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Cleveland Immigration & Naturalization Law Blog

Does the United States allow dual citizenship?

Although many people in Ohio may mistakenly believe otherwise, the United States government does allow people to have dual citizenship, also known as dual nationality.There are several situations under which this could be the case.

People who are born in a foreign country to parents who are U.S. citizens can be citizens of both the foreign country as well as the United States, for example. Other examples include when people become nationals of another country through marriage while still retaining their U.S. citizenship, or foreign nationals who become naturalized U.S. citizens without giving up their citizenship of birth.

What crimes can remove a person's immigration status?

Some individuals in Ohio may benefit from understanding which crimes warrant removing someone's immigration status. First, it could be useful to know which federal agencies oversee criminal cases involving people who have certain immigrant statuses. The Department of Justice's Office of Immigration Litigation has authority coordinating and managing federal court immigration cases, and it also upholds the Immigration and Nationality Act and the authority of the Executive Branch. Other agencies involved in these cases include the Executive Office for Immigration Review, the Department of Homeland Security and the U.S Attorney's Offices.

According to the OIL, in any case in which an immigrant is facing criminal charges, the defense counsel, prosecutors and other parties involved should all possess a basic comprehension of immigration law. Charges that are considered grounds for removal upon a conviction include aggravated felonies, crimes of moral turpitude, offenses involving controlled substances and those involving firearms or destructive devices. In addition, convictions related to domestic violence, child abuse, stalking, neglect and child abandonment, treason, failing to register as a sex offender, violating a protective order, fleeing from an immigration checkpoint and falsifying documents may also result in the removal of one's immigration status.

What is the process of renewing a green card?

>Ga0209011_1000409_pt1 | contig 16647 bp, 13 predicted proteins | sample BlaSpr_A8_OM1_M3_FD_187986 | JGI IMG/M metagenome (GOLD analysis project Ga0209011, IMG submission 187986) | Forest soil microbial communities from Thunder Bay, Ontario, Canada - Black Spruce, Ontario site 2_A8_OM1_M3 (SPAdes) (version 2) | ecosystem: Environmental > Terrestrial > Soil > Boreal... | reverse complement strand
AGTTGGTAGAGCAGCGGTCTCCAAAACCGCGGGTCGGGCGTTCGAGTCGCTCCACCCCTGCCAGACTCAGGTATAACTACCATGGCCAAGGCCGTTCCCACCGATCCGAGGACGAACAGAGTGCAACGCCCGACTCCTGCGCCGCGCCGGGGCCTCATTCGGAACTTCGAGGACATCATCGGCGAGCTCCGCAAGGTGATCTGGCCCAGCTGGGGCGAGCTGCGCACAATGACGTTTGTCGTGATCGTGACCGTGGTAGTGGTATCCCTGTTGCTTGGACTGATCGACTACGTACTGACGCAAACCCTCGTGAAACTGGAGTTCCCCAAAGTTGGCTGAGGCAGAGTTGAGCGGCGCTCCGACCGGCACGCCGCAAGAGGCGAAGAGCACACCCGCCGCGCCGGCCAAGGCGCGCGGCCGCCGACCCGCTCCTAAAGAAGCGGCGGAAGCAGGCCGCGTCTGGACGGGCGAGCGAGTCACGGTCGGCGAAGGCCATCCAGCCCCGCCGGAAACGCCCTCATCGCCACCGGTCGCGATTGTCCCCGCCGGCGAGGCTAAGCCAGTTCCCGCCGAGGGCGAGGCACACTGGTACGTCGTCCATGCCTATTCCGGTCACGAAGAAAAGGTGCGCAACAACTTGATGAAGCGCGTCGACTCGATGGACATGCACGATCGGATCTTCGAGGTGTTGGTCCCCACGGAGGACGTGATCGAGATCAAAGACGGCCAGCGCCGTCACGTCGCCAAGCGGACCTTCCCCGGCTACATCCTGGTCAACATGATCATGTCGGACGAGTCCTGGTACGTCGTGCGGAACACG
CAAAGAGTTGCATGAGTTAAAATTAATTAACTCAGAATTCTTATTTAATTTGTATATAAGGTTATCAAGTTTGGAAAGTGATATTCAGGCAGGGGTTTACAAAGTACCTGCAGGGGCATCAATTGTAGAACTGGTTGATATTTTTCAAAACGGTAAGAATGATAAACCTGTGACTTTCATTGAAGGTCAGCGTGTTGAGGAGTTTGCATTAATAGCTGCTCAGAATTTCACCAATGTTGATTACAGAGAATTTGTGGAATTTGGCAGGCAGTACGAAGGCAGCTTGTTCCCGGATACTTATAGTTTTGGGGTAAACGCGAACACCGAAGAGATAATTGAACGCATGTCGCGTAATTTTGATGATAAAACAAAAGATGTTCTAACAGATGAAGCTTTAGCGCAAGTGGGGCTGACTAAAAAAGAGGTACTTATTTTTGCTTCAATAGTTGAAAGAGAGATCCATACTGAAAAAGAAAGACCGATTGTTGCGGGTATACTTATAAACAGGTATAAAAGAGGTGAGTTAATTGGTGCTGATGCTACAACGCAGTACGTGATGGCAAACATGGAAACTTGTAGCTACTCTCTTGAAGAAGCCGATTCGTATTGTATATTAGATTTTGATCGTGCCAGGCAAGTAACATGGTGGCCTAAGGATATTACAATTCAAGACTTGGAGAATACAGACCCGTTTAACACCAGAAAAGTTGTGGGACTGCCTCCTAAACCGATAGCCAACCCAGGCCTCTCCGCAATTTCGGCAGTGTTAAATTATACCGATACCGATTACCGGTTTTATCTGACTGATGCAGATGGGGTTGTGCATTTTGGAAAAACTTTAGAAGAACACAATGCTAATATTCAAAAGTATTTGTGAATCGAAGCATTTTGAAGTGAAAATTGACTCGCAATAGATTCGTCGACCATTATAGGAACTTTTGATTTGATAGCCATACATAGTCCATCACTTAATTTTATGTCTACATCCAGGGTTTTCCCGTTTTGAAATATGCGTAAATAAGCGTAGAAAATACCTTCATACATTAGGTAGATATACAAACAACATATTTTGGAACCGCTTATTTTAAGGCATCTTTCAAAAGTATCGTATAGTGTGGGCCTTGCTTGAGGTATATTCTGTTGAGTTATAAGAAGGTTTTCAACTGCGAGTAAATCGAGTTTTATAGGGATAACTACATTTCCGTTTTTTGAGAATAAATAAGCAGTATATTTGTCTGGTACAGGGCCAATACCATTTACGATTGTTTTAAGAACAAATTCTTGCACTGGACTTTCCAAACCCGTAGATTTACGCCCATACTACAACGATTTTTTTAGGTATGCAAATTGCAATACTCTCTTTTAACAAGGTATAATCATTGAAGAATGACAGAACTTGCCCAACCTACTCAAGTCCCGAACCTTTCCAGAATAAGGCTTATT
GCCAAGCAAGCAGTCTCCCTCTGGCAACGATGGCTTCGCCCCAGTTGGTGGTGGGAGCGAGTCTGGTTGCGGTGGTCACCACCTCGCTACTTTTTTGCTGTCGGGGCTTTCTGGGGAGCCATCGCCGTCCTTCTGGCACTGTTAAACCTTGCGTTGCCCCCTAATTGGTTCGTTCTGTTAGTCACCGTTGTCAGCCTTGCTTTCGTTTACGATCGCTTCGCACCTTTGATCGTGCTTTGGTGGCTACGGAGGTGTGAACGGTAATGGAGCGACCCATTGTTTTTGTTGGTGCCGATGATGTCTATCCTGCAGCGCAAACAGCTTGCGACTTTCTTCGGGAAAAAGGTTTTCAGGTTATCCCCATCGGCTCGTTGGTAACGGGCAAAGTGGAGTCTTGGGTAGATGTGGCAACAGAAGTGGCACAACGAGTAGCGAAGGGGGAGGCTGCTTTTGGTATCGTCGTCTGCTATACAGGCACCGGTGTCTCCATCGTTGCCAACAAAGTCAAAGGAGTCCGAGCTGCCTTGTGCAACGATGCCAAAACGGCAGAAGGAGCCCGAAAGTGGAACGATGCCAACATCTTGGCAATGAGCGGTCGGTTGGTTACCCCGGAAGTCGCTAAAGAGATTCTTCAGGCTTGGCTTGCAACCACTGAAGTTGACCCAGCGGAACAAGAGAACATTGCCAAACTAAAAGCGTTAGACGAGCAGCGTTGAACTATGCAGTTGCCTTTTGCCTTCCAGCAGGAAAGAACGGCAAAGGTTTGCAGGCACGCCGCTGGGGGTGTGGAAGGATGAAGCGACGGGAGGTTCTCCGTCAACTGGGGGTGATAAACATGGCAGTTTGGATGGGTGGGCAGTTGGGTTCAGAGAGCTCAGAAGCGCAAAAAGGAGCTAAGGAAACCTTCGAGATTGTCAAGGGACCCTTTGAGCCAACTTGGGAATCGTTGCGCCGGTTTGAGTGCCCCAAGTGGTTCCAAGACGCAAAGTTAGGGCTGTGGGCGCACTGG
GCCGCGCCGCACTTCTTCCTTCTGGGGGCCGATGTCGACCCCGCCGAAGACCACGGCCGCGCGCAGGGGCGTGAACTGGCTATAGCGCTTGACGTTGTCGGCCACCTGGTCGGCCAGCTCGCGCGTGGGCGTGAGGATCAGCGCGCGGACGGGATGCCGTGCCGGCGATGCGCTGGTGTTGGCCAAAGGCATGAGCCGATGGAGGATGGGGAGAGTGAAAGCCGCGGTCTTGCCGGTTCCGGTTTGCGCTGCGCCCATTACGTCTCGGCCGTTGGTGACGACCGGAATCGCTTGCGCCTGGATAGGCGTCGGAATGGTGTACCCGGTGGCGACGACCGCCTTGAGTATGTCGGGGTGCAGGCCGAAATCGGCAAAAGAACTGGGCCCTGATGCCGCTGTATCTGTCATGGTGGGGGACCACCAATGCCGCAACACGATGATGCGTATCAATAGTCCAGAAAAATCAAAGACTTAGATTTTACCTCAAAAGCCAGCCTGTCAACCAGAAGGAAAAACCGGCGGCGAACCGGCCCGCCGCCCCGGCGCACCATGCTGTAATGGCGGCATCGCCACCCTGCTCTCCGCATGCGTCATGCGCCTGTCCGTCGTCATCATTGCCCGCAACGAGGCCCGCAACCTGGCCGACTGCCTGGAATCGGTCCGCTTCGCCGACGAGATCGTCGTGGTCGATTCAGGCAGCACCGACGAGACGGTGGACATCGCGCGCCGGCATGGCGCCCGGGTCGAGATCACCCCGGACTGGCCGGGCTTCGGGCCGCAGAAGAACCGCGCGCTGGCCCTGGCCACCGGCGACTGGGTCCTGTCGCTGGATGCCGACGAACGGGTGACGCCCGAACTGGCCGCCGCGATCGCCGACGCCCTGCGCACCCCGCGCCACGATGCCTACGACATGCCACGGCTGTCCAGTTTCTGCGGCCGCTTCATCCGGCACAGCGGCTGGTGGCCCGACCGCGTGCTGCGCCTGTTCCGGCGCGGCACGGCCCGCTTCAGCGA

Ohio residents who need to renew a green card, also known as a permanent resident card, should generally begin with the Application to Replace Permanent Resident Card, known as Form I-90. Individuals who have a 10-year green card that has expired or is set to expire within six months must apply for renewal.

The application may be filed online or submitted by mail and the process varies based on the physical location of the applicant at the time the application is filed. It is generally best for a permanent resident to apply for a renewal card prior to leaving the U.S. if the current card is set to expire during the time he or she is outside the country. A person who is physically outside the U.S. when his or her green card expires and who did not apply for renewal prior to departure should contact a USCIS office, U.S. port of entry or U.S. consulate prior to filing Form I-90.

Department of State to accept entries for Diversity Visa program

Ohio residents who know of individuals seeking opportunities to obtain green cards may want to share information about the 2016 Diversity Visa program. While North American natives are typically not eligible for this program, individuals residing in or natives of many eligible countries are able to apply between Oct. 1 and Nov. 3. Winners of the drawing will need to verify their selection in the spring months of 2015 by checking online, and applications must be submitted during the 2016 fiscal year that begins Oct. 1, 2015.

This program may be an excellent option for someone residing in the U.S. who is seeking an adjustment of status. However, participation in the lottery is restricted to those from countries listed as eligible. This may change each year, making it necessary to review updates prior to participation. Many nations in close proximity to the U.S. are excluded. However, residents of those nations might still be eligible based on marriage to an individual from an eligible country. Similarly, a native of an ineligible country might be able to participate based on parents' origins and residence at the time of a child's birth.

Ugandan gay rights advocate granted asylum in U.S.

Ohio residents may recall media reports in May about anti-gay legislation adopted in Uganda. One of the African nation's leading LGBT advocates has applied for asylum to remain in the United States. He said that the move was driven by fears about what would happen to him if he returned home. He received word about the status of his asylum application in a Sept. 11 letter from U.S. Citizenship and Immigration Services. The letter informed the activist that his asylum was approved pending the results of a mandatory background check.